Brooks Jensen Arts

Every Picture Is a Compromise

Lessons from the Also-rans

Most photography websites show the photographer's very best work. Wonderful. But that's not the full story of a creative life. If we want to learn, we'd better pay attention to the images that aren't "greatest hits" and see what lessons they have to offer. Every picture is a compromise — the sum of its parts, optical, technical, visual, emotional, and even cosmic – well, maybe not cosmic, but sometimes spiritual. Success on all fronts is rare. It's ok to learn from those that are not our best.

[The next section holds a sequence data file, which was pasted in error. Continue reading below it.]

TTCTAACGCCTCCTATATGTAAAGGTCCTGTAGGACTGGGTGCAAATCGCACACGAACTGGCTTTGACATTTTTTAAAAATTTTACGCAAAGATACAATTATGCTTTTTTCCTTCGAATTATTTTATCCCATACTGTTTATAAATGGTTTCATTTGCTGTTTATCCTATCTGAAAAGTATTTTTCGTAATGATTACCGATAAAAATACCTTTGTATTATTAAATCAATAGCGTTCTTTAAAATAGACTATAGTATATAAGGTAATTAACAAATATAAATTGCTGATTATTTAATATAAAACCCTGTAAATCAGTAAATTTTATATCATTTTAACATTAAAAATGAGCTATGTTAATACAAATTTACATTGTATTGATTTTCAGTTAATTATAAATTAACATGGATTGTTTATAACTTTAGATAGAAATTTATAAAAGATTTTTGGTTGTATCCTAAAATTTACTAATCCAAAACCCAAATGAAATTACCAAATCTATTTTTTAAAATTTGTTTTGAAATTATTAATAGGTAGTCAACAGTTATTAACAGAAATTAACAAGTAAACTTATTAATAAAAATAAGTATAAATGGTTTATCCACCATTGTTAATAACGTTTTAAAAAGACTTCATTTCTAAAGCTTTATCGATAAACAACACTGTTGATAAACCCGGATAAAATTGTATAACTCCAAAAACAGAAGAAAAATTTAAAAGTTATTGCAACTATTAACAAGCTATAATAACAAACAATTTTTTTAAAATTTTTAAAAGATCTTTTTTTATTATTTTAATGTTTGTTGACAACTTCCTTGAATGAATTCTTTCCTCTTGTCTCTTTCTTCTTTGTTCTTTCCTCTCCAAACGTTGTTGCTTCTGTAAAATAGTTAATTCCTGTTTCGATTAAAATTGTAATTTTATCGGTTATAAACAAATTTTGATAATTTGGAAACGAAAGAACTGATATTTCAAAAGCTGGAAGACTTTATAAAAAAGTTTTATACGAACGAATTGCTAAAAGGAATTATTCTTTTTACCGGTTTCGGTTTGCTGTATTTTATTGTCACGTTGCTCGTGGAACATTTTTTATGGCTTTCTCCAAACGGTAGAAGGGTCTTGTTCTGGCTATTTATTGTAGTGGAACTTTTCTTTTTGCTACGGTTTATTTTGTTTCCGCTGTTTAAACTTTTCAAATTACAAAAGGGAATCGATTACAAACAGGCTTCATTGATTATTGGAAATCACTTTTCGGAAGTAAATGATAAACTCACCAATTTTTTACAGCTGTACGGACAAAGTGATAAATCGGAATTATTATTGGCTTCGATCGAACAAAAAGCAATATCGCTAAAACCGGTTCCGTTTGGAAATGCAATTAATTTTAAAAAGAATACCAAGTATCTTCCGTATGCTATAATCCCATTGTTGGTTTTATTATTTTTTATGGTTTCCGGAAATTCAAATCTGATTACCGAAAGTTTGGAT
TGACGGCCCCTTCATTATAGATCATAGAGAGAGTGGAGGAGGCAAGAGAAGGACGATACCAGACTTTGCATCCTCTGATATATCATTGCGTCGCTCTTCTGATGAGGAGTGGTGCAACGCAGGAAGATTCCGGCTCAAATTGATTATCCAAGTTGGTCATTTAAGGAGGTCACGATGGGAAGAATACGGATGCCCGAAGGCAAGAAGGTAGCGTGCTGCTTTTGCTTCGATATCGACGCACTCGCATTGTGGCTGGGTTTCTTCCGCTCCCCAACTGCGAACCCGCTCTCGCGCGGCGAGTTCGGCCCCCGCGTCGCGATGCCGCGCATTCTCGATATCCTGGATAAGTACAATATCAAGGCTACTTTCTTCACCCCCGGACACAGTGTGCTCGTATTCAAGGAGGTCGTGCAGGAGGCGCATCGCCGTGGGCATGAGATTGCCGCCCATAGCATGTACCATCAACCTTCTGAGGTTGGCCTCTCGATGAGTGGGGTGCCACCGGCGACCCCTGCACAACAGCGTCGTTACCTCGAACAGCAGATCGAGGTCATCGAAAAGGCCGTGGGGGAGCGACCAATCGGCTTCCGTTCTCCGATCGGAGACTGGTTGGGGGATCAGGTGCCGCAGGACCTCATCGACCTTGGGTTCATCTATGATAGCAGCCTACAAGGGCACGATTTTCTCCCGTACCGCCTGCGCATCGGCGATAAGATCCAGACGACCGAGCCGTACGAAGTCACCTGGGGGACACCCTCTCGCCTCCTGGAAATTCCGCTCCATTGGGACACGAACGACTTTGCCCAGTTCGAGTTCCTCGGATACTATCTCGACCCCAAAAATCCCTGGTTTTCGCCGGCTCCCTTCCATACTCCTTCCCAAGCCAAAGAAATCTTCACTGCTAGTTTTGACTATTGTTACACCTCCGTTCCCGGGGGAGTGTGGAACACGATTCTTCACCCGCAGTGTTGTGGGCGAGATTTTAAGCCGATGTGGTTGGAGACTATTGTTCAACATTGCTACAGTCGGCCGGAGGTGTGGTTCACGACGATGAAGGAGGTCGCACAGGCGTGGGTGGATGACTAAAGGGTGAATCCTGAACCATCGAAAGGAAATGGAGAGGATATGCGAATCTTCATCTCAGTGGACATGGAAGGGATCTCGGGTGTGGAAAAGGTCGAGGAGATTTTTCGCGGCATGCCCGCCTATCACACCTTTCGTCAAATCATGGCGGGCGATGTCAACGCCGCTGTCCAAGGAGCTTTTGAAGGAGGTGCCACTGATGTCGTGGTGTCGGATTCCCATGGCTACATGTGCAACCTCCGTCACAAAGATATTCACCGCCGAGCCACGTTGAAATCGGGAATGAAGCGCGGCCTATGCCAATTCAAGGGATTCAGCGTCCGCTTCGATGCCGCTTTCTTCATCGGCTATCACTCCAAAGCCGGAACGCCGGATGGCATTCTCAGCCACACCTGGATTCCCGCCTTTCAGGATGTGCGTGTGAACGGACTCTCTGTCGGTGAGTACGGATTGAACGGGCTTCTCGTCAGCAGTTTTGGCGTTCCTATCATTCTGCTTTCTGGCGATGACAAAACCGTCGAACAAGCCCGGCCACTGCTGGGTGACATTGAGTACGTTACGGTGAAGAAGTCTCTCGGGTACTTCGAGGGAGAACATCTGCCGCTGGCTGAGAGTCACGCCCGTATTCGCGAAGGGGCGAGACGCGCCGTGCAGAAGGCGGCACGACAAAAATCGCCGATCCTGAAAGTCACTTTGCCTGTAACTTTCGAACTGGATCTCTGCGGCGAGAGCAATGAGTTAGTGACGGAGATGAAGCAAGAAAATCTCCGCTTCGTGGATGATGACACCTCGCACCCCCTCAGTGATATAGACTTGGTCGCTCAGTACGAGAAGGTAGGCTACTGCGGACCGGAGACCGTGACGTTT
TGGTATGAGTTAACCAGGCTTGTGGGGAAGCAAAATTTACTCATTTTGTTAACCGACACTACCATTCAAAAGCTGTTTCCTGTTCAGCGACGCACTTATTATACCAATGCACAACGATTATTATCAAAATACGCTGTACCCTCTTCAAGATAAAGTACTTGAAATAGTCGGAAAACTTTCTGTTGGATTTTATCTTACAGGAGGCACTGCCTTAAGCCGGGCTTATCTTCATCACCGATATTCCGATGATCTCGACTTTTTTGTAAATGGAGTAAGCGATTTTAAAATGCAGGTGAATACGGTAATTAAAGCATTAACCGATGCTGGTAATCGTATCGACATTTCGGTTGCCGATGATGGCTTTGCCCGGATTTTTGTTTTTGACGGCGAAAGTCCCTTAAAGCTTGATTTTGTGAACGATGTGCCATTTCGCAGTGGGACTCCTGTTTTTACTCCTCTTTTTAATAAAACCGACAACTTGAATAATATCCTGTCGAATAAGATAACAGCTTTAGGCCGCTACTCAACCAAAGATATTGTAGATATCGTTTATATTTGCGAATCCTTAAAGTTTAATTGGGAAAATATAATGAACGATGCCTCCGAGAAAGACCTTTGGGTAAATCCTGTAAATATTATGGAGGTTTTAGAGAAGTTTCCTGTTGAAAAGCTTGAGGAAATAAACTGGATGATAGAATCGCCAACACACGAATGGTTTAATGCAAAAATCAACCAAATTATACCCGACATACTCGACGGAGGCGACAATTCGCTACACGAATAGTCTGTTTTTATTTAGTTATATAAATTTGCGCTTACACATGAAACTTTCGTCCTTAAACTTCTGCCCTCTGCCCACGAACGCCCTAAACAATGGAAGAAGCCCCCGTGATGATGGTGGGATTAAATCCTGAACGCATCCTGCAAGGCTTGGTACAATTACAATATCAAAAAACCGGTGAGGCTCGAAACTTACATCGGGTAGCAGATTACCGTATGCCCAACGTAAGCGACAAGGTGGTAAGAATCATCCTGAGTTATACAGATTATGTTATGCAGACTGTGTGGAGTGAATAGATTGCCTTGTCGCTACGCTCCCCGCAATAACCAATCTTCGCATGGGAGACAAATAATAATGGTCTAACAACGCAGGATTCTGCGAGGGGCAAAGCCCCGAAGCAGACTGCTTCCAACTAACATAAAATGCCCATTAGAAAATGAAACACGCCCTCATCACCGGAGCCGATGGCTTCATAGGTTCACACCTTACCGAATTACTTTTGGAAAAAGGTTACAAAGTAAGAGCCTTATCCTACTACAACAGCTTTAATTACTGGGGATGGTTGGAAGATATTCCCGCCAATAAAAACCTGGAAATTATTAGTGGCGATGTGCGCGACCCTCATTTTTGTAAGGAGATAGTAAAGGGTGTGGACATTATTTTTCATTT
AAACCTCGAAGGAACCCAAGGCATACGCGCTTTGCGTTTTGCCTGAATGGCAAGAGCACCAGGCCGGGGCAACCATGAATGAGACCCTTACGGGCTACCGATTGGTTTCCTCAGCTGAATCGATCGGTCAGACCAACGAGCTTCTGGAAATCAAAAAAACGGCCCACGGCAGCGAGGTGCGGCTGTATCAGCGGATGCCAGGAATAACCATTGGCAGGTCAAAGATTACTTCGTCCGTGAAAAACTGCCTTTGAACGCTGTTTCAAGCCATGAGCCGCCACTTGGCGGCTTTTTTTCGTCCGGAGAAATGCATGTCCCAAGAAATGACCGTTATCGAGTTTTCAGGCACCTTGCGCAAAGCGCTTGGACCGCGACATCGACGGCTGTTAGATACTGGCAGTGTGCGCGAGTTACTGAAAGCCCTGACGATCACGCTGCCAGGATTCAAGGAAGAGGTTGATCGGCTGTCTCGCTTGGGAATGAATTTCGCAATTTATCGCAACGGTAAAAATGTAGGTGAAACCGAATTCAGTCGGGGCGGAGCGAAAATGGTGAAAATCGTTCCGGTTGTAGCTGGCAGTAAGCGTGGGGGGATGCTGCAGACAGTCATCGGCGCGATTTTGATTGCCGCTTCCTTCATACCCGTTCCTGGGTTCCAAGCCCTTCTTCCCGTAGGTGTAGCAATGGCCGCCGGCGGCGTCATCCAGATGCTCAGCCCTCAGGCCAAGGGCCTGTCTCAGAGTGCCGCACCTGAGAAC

This is a series about my also-rans, some of which I've been able to improve at bit (i.e., "best effort"), none of which I would consider my best. With each there are lessons worth sharing, so I will.

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What I saw that I liked:

Repeating patterns in nature are always fun.

What I don't like in the picture:

The first attempt (above) was sketchy — just not enough leaves there to fill the frame I wanted to.

What I learned:

When plants find an environment in which they can thrive, the often do. Keep looking, which I did and eventually found the cluster of dried leaves at left. That's what I wanted to photograph in the above.

2nd Chances: What I might try next

I suppose this is another example of why I am not a successful gallery photographer; who wants a photograph of dried leaves on their living room walls? Oh, well. I like this one at left and ultimately I suppose that's good enough.